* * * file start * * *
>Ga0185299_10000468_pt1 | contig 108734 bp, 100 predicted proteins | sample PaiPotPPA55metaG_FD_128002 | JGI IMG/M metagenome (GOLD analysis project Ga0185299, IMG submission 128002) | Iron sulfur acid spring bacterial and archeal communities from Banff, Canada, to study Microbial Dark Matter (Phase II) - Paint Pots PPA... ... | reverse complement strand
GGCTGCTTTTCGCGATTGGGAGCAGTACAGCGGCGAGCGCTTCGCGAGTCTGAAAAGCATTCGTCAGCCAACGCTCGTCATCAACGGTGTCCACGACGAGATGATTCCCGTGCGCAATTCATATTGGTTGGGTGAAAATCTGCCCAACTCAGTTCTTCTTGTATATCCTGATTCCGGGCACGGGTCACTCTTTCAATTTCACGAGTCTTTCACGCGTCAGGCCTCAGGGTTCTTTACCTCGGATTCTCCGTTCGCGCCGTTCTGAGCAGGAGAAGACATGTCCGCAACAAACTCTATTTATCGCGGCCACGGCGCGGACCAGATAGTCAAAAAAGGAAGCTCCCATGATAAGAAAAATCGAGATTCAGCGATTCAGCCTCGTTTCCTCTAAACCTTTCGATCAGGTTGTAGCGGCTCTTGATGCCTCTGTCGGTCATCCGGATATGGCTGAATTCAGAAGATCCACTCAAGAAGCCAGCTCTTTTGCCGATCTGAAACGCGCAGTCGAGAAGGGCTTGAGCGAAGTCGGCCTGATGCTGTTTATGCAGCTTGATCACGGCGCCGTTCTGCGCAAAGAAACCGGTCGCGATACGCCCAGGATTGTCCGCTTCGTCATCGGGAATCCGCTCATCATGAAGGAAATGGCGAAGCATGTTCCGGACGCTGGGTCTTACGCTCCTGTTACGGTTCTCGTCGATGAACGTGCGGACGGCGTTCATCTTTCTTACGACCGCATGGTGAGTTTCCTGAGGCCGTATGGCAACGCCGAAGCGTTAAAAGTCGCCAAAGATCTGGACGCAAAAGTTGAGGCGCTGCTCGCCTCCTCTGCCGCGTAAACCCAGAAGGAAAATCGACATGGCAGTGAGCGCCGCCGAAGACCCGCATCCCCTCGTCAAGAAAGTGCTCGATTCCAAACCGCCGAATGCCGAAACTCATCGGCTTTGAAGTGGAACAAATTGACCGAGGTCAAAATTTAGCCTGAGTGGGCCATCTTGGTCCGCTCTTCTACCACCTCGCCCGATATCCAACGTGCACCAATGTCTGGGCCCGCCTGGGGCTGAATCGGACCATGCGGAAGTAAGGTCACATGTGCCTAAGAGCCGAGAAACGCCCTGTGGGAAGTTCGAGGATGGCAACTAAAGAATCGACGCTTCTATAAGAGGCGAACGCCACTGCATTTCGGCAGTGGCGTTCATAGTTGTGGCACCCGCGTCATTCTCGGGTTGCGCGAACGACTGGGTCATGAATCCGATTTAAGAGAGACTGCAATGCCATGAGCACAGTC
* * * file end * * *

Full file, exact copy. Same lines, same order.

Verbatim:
>Ga0185299_10000468_pt1 | contig 108734 bp, 100 predicted proteins | sample PaiPotPPA55metaG_FD_128002 | JGI IMG/M metagenome (GOLD analysis project Ga0185299, IMG submission 128002) | Iron sulfur acid spring bacterial and archeal communities from Banff, Canada, to study Microbial Dark Matter (Phase II) - Paint Pots PPA... ... | reverse complement strand
GGCTGCTTTTCGCGATTGGGAGCAGTACAGCGGCGAGCGCTTCGCGAGTCTGAAAAGCATTCGTCAGCCAACGCTCGTCATCAACGGTGTCCACGACGAGATGATTCCCGTGCGCAATTCATATTGGTTGGGTGAAAATCTGCCCAACTCAGTTCTTCTTGTATATCCTGATTCCGGGCACGGGTCACTCTTTCAATTTCACGAGTCTTTCACGCGTCAGGCCTCAGGGTTCTTTACCTCGGATTCTCCGTTCGCGCCGTTCTGAGCAGGAGAAGACATGTCCGCAACAAACTCTATTTATCGCGGCCACGGCGCGGACCAGATAGTCAAAAAAGGAAGCTCCCATGATAAGAAAAATCGAGATTCAGCGATTCAGCCTCGTTTCCTCTAAACCTTTCGATCAGGTTGTAGCGGCTCTTGATGCCTCTGTCGGTCATCCGGATATGGCTGAATTCAGAAGATCCACTCAAGAAGCCAGCTCTTTTGCCGATCTGAAACGCGCAGTCGAGAAGGGCTTGAGCGAAGTCGGCCTGATGCTGTTTATGCAGCTTGATCACGGCGCCGTTCTGCGCAAAGAAACCGGTCGCGATACGCCCAGGATTGTCCGCTTCGTCATCGGGAATCCGCTCATCATGAAGGAAATGGCGAAGCATGTTCCGGACGCTGGGTCTTACGCTCCTGTTACGGTTCTCGTCGATGAACGTGCGGACGGCGTTCATCTTTCTTACGACCGCATGGTGAGTTTCCTGAGGCCGTATGGCAACGCCGAAGCGTTAAAAGTCGCCAAAGATCTGGACGCAAAAGTTGAGGCGCTGCTCGCCTCCTCTGCCGCGTAAACCCAGAAGGAAAATCGACATGGCAGTGAGCGCCGCCGAAGACCCGCATCCCCTCGTCAAGAAAGTGCTCGATTCCAAACCGCCGAATGCCGAAACTCATCGGCTTTGAAGTGGAACAAATTGACCGAGGTCAAAATTTAGCCTGAGTGGGCCATCTTGGTCCGCTCTTCTACCACCTCGCCCGATATCCAACGTGCACCAATGTCTGGGCCCGCCTGGGGCTGAATCGGACCATGCGGAAGTAAGGTCACATGTGCCTAAGAGCCGAGAAACGCCCTGTGGGAAGTTCGAGGATGGCAACTAAAGAATCGACGCTTCTATAAGAGGCGAACGCCACTGCATTTCGGCAGTGGCGTTCATAGTTGTGGCACCCGCGTCATTCTCGGGTTGCGCGAACGACTGGGTCATGAATCCGATTTAAGAGAGACTGCAATGCCATGAGCACAGTC